I bought a few Raspberry Pis with great ambition of doing something awesome with them. Beyond showing my co-workers how cool I was for having them, the Raspberry Pis pretty much just sat on my desk collecting dust. A month or two after getting them I realized that the Pis would fit nicely into our RallyRecorder project as a GPS tracker/recorder. Previously we had this running on a netbook with a USB GPS receiver using GPSd, a combination of command-line PHP and shell scripts, and MySQL. With the reduced specs on the Raspberry Pi (700 MHz, 256 MB RAM), I wanted to go with something with a little less overhead. Wisely or not, I chose Python and SQLite. Not having worked with either of the before, it should also provide a nice challenge.
After I started looking around the web for info about getting GPSd working with Python, I quickly found that any information was out of date, out of version, or just didn’t compile. It didn’t help that I started learning Python last night. Hey, go big or go home, right?
First we’ll quickly go through how to get all of the software prereqs. This is written for the Raspberry Pi but should work on most Linux distros too.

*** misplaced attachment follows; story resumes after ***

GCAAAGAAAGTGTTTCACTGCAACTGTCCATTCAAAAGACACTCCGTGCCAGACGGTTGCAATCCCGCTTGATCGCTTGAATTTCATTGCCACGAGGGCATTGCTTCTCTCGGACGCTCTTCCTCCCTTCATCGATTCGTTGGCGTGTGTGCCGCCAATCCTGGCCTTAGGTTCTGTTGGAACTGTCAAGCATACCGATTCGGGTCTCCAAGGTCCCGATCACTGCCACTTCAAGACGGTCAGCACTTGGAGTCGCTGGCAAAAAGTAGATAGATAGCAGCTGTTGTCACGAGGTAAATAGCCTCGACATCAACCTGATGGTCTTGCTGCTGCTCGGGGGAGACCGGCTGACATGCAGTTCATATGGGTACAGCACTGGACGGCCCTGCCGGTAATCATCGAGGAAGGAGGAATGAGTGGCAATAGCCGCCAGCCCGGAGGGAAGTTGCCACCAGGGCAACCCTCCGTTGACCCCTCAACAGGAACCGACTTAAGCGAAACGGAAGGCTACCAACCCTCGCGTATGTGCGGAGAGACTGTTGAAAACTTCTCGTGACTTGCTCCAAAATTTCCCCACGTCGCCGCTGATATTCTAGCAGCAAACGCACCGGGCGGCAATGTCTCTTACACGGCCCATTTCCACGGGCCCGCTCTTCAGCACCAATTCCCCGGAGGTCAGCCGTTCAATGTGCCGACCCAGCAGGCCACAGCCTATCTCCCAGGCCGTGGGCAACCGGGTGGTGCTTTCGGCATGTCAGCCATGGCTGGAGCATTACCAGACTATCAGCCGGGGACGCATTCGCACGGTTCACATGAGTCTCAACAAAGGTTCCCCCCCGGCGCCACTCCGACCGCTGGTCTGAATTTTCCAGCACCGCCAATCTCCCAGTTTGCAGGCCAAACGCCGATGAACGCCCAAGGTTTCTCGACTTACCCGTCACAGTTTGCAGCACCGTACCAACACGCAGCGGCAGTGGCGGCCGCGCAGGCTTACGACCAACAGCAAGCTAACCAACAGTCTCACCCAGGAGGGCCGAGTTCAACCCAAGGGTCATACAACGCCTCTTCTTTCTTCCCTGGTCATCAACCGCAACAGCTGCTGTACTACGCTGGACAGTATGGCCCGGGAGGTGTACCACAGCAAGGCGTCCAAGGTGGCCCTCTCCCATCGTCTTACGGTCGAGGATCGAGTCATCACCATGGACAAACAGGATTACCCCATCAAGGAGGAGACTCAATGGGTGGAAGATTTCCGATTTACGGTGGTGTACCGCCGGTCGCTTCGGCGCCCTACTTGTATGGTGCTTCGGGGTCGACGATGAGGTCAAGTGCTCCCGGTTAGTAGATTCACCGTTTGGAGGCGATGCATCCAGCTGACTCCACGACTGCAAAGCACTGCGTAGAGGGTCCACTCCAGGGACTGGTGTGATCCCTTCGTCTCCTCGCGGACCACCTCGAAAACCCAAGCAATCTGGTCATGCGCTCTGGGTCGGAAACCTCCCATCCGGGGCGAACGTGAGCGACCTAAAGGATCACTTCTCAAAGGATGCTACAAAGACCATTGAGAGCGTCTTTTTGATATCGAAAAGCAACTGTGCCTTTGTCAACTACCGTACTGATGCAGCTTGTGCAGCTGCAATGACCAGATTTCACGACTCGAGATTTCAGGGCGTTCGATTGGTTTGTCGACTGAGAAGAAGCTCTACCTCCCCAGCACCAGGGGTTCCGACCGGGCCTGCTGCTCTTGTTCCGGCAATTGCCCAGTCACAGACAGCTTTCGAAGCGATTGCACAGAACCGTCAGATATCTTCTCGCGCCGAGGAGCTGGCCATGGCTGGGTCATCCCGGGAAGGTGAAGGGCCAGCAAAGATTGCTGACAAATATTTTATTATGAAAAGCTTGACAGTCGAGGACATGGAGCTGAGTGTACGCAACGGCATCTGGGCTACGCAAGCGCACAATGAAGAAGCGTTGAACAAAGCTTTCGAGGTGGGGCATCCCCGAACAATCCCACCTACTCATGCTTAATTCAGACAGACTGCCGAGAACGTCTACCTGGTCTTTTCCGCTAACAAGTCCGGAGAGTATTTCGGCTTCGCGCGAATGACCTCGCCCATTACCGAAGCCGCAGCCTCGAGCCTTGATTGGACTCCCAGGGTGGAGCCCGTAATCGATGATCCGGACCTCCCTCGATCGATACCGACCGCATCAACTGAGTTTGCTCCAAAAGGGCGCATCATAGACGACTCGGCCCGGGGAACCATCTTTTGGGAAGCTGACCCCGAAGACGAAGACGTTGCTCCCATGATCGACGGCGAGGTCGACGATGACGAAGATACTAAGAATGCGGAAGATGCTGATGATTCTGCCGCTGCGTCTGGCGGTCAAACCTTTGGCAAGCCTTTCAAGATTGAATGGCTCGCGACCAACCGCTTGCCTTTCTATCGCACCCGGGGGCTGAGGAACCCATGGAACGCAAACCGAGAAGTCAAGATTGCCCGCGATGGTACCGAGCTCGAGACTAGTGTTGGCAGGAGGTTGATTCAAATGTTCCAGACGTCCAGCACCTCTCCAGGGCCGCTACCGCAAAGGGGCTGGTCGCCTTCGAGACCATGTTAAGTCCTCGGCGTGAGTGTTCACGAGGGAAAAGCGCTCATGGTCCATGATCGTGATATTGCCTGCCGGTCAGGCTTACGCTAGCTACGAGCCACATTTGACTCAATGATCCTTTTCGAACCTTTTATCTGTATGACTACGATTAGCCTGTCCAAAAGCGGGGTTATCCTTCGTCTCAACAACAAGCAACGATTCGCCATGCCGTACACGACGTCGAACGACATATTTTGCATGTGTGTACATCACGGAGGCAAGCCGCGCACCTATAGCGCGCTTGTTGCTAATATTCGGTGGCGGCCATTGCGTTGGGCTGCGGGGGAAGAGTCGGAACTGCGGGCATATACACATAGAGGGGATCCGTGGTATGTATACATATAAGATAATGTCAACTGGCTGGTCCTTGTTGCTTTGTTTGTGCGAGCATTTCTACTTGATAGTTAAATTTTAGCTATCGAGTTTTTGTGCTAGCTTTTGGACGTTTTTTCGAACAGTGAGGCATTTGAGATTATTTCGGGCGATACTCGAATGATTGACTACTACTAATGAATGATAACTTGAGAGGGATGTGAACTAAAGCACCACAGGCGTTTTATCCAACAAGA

- Raspberry Pi with Debian Wheezy installed (or something running Linux)
- GPSd compatible GPS Receiver (I used this one)
Getting the Software
If you have a USB GPS receiver, don’t plug it in yet.
From the command-line, enter the following command to install Python, GPSd, and the Python modules to bring them together.
If you have a USB receiver, you can plug it in now. For Bluetooth and serial receivers, you’re on your own for this step. Plugging in the USB receiver should start GPSd automatically. To make sure that GPSd is playing nice, you can open cgps to see what data it is receiving.
After your GPS receiver has a satellite fix, it should look something like this:
Reading GPS data with Python
Now that GPSd is communicating successfully with your receiver and you have the right software installed, we can read in the GPS data through Python. The code below uses threading to get every GPS update (otherwise the buffer fills up) and when requested (lines 31-54) fetches the most recent set of data. You can replace lines 31-54 with whatever you want to do with the data. I plan on storing unique points in a SQLite database (maybe in a follow-up post).
To use this code, copy/paste all of it in to a text editor of you choosing and save it as gpsdData.py. You can then run it with the following command:
I am by no means an expert in well… anything. But this does work with GPSd 3.6, Python 2.7.3, and Debian Wheezy. I am all ears with ways to make this better and more efficient. Please let me know in the comments.
Some resources that helped me put this all together: